The inaugural winners were chosen from dozens of global entries and were among six finalists who participated in a rigorous final evaluation process, which included input from Miami-Dade County Public Schools students, the local startup community and an expert judging committee. Winners were selected based on their invention’s technical potential and suitability for public participation in a museum setting.
“Part of the prize is about technology, but part of it is engaging the community, and we wanted winners who could do both,” Ted Caplow, CEO of CappSci, said Monday. “There’s tremendous excitement in Miami around trying to make Miami a tech city, and CappSci Inventors is my effort to play an important role in that. We have a new and unique model to harness the power of the crowd to incubate startups and foster good ideas that have the potential for global impact.”
The other two finalists presenting coral reef research were Remy Okazaki and Benjamin Mason of the University of Washington and Steve Whalan of Southern Cross University in Australia. The other two finalists with carcinogen-detecting solutions were Vinay Bhardwaj of Florida International University and Jose Almirall and Anamary Tarifa, also of FIU.
For the carcinogen category, the judges were Norma Kenyon, University of Miami’s vice provost for innovation; Svetlana Shtrom, director of technology commercialization at the University of Central Florida; and Jon Yoo, assistant professor in the Department of Mechanical and Aerospace Engineering at the University of Buffalo. For the coral reefs prize, judges were Reia Guppy, assistant professor at the University of Trinidad and Tobago (Marine Sciences and Environmental Studies Department); Carrie Manfrino, founder of the Coral Reef Conservancy; and Ken Nedimyer, founder of the Coral Restoration Foundation.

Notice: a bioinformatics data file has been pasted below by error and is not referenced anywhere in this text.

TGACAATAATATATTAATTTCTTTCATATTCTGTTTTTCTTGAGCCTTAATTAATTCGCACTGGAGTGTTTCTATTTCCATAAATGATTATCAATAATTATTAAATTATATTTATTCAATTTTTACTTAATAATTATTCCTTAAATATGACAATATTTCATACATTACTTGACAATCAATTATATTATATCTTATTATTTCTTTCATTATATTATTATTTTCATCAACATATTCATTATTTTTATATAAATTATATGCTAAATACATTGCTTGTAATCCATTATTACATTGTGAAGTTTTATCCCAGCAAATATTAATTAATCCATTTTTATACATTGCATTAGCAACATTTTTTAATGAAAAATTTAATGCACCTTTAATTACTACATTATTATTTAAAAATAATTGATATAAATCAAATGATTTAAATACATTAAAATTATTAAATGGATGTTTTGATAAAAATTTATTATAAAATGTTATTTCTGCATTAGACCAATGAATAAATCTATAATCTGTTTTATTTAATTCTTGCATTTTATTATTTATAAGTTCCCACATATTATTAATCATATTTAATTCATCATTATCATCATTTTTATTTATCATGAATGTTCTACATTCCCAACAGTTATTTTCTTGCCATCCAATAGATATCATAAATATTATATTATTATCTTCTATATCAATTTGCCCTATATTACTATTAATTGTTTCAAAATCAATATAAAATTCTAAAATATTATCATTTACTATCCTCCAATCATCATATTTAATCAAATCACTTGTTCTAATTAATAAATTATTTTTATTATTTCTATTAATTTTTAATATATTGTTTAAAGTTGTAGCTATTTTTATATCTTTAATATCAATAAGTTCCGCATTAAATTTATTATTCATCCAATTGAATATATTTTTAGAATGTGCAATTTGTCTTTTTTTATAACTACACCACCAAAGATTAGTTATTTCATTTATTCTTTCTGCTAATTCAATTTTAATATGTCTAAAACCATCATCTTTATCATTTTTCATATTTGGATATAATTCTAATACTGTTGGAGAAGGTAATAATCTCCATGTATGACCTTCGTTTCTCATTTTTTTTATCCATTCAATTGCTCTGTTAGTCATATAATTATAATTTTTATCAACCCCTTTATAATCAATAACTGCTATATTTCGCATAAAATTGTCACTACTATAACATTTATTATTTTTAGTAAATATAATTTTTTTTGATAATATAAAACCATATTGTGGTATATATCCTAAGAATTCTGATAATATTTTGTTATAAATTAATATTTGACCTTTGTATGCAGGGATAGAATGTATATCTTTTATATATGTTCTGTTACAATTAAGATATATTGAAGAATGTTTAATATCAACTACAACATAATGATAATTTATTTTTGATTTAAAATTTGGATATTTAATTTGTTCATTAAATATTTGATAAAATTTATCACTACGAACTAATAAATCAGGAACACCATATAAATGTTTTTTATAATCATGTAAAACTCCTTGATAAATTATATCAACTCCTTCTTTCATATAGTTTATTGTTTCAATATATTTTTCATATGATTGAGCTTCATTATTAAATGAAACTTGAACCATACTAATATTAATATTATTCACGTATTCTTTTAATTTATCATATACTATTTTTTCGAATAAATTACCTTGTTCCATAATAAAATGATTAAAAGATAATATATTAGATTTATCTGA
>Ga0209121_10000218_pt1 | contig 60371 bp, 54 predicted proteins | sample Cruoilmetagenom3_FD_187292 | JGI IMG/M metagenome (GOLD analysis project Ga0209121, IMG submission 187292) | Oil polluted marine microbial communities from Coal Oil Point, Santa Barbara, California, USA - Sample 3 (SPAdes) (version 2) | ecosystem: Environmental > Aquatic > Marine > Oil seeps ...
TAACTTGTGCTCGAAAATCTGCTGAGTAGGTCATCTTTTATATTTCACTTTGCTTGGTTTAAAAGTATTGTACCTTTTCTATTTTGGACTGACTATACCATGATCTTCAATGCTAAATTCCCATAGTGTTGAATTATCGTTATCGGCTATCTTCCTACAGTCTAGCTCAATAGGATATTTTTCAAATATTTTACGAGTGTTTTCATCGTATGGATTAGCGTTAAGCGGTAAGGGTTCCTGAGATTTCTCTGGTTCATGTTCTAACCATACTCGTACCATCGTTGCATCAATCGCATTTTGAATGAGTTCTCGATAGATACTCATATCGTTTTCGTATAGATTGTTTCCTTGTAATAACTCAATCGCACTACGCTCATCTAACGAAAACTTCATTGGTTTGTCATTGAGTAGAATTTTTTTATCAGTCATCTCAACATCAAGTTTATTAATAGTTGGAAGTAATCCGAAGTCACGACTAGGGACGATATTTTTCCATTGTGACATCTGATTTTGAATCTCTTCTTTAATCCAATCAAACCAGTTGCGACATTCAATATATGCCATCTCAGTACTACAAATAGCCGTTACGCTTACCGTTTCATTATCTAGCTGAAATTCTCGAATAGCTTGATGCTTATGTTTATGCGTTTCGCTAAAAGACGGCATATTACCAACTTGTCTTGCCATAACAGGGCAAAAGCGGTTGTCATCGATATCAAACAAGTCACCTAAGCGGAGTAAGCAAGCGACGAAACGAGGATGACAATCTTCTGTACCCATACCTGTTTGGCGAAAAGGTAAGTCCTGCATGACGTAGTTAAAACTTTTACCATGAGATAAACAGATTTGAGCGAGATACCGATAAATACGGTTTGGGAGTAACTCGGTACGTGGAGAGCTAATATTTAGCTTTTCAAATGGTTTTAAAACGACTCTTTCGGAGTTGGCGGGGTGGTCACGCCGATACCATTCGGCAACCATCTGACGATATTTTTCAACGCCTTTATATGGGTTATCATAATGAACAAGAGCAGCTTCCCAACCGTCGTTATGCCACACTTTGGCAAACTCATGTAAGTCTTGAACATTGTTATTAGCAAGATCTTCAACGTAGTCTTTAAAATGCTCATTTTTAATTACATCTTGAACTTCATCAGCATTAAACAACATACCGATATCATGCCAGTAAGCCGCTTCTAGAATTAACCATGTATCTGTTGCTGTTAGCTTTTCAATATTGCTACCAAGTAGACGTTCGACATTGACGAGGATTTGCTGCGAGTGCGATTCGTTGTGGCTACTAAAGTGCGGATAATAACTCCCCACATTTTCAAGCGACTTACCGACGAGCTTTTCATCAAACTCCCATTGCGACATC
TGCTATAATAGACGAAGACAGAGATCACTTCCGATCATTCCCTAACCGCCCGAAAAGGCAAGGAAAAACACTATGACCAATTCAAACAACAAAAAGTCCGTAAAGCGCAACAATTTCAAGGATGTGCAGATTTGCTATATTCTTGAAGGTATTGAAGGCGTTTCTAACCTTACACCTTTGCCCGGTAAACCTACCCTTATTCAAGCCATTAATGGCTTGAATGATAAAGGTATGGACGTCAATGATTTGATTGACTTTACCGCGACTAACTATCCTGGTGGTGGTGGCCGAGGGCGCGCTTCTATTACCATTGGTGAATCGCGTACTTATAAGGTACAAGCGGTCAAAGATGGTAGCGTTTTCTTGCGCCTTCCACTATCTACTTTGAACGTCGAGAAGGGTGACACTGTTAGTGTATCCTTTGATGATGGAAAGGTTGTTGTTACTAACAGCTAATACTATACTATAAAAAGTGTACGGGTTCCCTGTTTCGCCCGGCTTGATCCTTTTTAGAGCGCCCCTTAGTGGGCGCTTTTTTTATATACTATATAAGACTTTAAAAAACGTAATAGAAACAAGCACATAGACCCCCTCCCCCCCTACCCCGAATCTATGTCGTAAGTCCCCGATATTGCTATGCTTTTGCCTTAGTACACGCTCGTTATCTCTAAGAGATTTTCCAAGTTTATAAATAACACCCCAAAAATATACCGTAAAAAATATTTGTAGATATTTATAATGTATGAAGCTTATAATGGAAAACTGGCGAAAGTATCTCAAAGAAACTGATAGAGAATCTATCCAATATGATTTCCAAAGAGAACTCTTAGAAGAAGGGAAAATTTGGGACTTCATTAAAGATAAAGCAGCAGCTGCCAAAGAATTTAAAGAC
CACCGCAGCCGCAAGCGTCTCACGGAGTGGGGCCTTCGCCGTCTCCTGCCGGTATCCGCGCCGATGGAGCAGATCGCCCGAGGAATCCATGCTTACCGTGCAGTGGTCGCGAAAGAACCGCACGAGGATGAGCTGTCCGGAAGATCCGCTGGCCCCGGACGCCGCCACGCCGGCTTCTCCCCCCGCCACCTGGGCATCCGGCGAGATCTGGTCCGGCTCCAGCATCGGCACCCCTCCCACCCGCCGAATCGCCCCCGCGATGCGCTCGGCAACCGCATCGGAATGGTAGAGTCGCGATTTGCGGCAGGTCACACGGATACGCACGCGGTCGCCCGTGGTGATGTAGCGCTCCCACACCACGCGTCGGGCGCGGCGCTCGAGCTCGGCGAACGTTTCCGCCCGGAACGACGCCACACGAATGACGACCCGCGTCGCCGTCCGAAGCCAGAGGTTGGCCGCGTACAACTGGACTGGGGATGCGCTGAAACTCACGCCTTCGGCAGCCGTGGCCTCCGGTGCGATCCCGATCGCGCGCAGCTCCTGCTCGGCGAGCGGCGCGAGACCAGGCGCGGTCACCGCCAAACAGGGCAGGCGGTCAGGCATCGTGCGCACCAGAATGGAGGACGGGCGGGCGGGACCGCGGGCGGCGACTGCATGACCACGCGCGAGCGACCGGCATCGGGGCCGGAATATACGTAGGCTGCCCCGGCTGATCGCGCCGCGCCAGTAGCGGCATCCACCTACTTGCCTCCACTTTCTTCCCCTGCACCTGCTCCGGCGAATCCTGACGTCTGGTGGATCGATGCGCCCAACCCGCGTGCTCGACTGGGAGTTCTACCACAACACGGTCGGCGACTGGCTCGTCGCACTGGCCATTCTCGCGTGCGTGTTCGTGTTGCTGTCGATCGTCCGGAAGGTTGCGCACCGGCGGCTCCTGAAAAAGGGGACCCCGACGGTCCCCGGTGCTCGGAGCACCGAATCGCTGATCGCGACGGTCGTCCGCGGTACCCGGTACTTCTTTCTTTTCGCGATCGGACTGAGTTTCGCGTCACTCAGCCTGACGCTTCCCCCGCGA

Interestingly, the high school honors students from Miami Beach Senior High, Sunset Senior High and William H. Turner Technical School chose the same winners as the judges, Caplow said.
Caplow said next year’s CappSci contest will do a better job of conveying the full spectrum of what the prize offers from a career standpoint; it’s not just money to build a technology, but the opportunity to gain professional exposure to mentors and other experts as well as investors and potential partners. He said CappSci will continue the interactive judging process. “All of our finalists said they really appreciated the opportunity to speak to school kids in the morning, adults in the evening in an informal setting, and have a more formal pitch to experts the next day. ... My hope is that anyone who is involved with any of our contests learns something and gains something.”
For more information on CappSci Inventors, visit www.cappsci.org.
In addition to the CappSci Inventors program, CappSci is also leading the Miami Science Barge project, a public floating marine sustainability lab that won the inaugural 2015 Knight Foundation Cities Challenge and will be stationed near Frost Science.
Nancy Dahlberg; 305-376-3595; @ndahlberg.